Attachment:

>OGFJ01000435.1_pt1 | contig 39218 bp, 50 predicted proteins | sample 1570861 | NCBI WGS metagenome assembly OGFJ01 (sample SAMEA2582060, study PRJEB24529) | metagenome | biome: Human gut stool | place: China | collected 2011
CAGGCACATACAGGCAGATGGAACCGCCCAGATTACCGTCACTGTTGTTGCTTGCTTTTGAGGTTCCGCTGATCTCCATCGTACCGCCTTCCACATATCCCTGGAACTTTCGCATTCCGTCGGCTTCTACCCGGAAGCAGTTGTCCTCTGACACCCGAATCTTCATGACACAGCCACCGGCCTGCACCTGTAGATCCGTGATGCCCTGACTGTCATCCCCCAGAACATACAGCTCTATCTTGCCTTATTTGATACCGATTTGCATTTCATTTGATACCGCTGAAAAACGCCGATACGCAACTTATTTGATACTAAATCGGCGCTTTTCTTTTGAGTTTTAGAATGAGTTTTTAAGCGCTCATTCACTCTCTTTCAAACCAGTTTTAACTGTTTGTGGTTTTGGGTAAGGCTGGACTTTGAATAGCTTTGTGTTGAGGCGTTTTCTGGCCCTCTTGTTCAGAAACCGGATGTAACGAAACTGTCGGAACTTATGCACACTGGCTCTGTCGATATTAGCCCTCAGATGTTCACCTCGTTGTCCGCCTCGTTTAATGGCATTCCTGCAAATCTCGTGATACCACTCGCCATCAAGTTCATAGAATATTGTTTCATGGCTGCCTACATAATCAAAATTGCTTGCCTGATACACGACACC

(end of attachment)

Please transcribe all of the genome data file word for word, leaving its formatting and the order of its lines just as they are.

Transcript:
>OGFJ01000435.1_pt1 | contig 39218 bp, 50 predicted proteins | sample 1570861 | NCBI WGS metagenome assembly OGFJ01 (sample SAMEA2582060, study PRJEB24529) | metagenome | biome: Human gut stool | place: China | collected 2011
CAGGCACATACAGGCAGATGGAACCGCCCAGATTACCGTCACTGTTGTTGCTTGCTTTTGAGGTTCCGCTGATCTCCATCGTACCGCCTTCCACATATCCCTGGAACTTTCGCATTCCGTCGGCTTCTACCCGGAAGCAGTTGTCCTCTGACACCCGAATCTTCATGACACAGCCACCGGCCTGCACCTGTAGATCCGTGATGCCCTGACTGTCATCCCCCAGAACATACAGCTCTATCTTGCCTTATTTGATACCGATTTGCATTTCATTTGATACCGCTGAAAAACGCCGATACGCAACTTATTTGATACTAAATCGGCGCTTTTCTTTTGAGTTTTAGAATGAGTTTTTAAGCGCTCATTCACTCTCTTTCAAACCAGTTTTAACTGTTTGTGGTTTTGGGTAAGGCTGGACTTTGAATAGCTTTGTGTTGAGGCGTTTTCTGGCCCTCTTGTTCAGAAACCGGATGTAACGAAACTGTCGGAACTTATGCACACTGGCTCTGTCGATATTAGCCCTCAGATGTTCACCTCGTTGTCCGCCTCGTTTAATGGCATTCCTGCAAATCTCGTGATACCACTCGCCATCAAGTTCATAGAATATTGTTTCATGGCTGCCTACATAATCAAAATTGCTTGCCTGATACACGACACC